Task 3 FAQs

Please contact us to let us know you’re working on the taskWe will contact you right away with any breaking news.

Announcement: Teams need to submit three 100-mL samples of their treated water for testing(the original task stated the amount as one 100 mL)


Task 3: Heavy Metal Removal via Phycoremediation FAQs

Q1: Will you be using de-ionized water for the synthetic solution during analytical testing at the contest?
A1: Yes.

Q2: How many liters of synthetic solution will we be given at the contest?
A2: 18 L (to fit in 5-gallon bucket). You will not likely need all 18 L. We like to provide a generous amount up-front, in case of unexpected need.

Q3: I downloaded the task the first week it was posted. What do you mean by using 2 L to “flush the system”?
A3: We have eliminated the ‘flush’. If your version mentions flushing the algae during the bench scale demonstration, please download an updated version: 2020 Task 3-Phycoremediation of Heavy Metals.

Q4: Is two days at the contest long enough for us to show the judges that our bioreactor works to sequester algae?
A4: Good question! As with all tasks at the WERC contest, this is an exploratory topic. If we knew the answer to that, we would not need you to explore the possibilities. Freeport-McMoRan needs the results of your long-term experimental data as well as data gathered at on-site at the contest in April. Since it may take well over two days for definitive results, be sure to replicate your long-term experiment multiple times at your home labs and provide this data in your written report, oral report, and on your poster. If your long-term studies show that two days is not enough time for success in removing the heavy metals, address this in your reports and discuss potential for short- and long-term remediation efforts.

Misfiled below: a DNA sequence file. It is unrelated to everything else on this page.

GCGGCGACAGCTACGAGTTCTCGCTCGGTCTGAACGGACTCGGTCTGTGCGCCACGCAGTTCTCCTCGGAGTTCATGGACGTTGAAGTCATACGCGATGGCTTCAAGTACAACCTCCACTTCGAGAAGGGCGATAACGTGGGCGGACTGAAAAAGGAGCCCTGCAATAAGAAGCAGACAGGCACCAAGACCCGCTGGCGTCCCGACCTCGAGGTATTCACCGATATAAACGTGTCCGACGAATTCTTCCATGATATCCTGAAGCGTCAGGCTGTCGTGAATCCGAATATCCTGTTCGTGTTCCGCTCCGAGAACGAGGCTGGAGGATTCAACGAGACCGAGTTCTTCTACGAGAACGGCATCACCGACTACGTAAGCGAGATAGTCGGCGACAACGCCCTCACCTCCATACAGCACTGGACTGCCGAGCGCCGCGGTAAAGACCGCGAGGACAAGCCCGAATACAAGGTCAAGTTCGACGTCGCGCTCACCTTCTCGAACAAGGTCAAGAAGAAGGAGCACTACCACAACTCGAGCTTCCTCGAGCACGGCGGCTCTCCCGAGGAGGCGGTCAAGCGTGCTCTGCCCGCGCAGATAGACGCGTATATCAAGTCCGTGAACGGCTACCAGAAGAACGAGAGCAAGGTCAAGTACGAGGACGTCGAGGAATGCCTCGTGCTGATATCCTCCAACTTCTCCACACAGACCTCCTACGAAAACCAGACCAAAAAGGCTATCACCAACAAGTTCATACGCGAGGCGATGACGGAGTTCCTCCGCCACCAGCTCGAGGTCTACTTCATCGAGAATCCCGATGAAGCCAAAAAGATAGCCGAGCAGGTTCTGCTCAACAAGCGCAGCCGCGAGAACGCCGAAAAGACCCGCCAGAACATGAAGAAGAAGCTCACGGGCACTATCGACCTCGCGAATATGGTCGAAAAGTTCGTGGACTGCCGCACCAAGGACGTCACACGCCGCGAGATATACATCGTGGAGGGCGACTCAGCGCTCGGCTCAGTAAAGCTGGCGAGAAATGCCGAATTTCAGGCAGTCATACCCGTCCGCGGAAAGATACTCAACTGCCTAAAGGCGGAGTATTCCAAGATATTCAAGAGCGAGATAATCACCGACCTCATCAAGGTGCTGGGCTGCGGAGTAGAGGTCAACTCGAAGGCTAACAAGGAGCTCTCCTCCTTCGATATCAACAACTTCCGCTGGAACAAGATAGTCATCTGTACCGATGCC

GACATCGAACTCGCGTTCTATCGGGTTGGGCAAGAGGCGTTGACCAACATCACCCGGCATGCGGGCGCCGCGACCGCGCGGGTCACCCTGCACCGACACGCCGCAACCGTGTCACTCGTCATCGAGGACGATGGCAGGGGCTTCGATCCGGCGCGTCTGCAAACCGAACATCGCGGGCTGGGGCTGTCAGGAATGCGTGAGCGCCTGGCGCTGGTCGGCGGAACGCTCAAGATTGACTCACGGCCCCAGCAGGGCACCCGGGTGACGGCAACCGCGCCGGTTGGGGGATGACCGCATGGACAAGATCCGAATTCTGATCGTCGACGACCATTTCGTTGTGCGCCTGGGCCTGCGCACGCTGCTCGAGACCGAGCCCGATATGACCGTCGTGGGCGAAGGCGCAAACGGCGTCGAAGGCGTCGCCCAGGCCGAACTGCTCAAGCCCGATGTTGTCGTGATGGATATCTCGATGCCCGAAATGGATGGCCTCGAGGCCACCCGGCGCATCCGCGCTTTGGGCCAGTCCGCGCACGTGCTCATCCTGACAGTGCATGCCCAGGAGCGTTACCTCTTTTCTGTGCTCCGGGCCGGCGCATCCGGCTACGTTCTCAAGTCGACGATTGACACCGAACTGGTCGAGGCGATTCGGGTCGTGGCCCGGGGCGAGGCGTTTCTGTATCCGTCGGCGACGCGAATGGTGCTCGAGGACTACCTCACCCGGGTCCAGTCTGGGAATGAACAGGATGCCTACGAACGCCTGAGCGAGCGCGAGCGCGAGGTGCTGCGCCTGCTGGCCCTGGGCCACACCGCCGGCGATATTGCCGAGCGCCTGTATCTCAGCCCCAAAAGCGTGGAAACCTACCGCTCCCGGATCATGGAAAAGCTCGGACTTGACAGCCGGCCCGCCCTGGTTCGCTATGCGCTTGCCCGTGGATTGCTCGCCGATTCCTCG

The bulk of your team’s score for each event depends on your team using sound approaches to proposed solutions and clearly and professionally reporting your approach, rationale, and results. Submitting reliable results to Freeport-McMoRan–even if those results indicate that your team was not able to accomplish heavy-metal removal–is the most important part of the task.

Q5: When will we receive the algae samples from Freeport-McMoRan?
A5: In mid January. Please email ASAP to let us know that you are entering this task, so we can prepare to mail your samples to you. Note that different algae tend to grow on rocks than in water. Freeport-McMoRan will collect from their mine water all types of algae they find.

Q6: The guidelines say, “You must submit to WERC a List of Pre-treatment Methods for approval no later than 27 January 2020.” What “pre-treatment” methods do we need to list? Are we supposed to be pre-treating the water to remove anything?
A6: We do not want you to use pre-treatments to remove anything from the water. In the list of pre-treatments, please include anything and everything that you plan to do with the water or algae prior to starting your bioreactor. This may include any pre-treatments made to the water to encourage algae propagation.